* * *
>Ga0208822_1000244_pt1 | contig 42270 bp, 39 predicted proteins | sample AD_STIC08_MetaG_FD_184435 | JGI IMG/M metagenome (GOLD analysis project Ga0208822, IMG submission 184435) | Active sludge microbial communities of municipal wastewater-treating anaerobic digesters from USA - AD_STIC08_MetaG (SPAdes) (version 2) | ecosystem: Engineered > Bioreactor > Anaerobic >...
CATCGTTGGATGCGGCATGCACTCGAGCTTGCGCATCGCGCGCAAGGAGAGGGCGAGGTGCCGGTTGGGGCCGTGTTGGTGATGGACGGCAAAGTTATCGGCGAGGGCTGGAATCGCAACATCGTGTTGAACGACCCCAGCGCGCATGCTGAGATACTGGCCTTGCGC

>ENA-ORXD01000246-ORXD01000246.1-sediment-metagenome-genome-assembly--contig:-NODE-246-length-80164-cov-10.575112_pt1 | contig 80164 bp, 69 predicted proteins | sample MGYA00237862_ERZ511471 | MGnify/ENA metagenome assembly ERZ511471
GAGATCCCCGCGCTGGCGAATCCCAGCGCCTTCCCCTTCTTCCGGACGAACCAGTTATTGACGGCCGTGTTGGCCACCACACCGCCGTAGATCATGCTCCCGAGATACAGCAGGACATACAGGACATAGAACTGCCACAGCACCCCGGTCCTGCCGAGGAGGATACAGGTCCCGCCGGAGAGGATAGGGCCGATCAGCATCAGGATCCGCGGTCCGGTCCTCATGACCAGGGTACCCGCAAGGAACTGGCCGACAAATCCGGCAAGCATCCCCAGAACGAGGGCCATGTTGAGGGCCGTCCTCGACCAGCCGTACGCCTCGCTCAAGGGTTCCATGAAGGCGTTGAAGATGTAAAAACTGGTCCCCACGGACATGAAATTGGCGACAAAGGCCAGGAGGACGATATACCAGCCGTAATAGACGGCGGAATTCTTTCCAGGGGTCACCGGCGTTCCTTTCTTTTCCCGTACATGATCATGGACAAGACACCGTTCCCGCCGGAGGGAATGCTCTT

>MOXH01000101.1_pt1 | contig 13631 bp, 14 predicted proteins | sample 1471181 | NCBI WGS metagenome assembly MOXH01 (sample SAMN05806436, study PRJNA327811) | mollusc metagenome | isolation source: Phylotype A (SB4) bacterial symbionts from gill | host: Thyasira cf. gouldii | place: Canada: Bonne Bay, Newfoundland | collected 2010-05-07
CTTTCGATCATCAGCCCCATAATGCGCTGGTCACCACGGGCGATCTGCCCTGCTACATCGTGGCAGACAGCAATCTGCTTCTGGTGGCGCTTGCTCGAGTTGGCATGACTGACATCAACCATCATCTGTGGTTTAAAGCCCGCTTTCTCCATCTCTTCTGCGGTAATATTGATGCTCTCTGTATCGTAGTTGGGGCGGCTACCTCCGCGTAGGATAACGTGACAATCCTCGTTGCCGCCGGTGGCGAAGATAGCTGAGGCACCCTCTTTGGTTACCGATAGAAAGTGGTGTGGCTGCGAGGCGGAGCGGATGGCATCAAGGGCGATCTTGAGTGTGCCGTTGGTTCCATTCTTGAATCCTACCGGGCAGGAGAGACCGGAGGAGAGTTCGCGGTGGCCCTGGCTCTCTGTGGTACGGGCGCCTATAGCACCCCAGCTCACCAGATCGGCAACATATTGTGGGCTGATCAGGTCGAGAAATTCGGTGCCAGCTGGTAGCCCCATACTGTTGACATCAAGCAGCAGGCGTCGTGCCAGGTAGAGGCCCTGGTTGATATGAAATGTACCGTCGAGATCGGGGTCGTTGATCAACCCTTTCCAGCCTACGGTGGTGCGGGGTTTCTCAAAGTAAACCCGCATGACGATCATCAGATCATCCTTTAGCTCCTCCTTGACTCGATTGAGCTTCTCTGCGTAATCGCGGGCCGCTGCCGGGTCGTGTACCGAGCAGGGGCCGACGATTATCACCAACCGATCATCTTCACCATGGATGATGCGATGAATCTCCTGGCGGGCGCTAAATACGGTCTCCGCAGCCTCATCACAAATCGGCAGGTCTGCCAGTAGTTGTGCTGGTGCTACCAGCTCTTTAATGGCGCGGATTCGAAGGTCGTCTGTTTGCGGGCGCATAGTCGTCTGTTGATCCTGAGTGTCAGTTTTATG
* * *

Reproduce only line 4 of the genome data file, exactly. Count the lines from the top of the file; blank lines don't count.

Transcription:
GAGATCCCCGCGCTGGCGAATCCCAGCGCCTTCCCCTTCTTCCGGACGAACCAGTTATTGACGGCCGTGTTGGCCACCACACCGCCGTAGATCATGCTCCCGAGATACAGCAGGACATACAGGACATAGAACTGCCACAGCACCCCGGTCCTGCCGAGGAGGATACAGGTCCCGCCGGAGAGGATAGGGCCGATCAGCATCAGGATCCGCGGTCCGGTCCTCATGACCAGGGTACCCGCAAGGAACTGGCCGACAAATCCGGCAAGCATCCCCAGAACGAGGGCCATGTTGAGGGCCGTCCTCGACCAGCCGTACGCCTCGCTCAAGGGTTCCATGAAGGCGTTGAAGATGTAAAAACTGGTCCCCACGGACATGAAATTGGCGACAAAGGCCAGGAGGACGATATACCAGCCGTAATAGACGGCGGAATTCTTTCCAGGGGTCACCGGCGTTCCTTTCTTTTCCCGTACATGATCATGGACAAGACACCGTTCCCGCCGGAGGGAATGCTCTT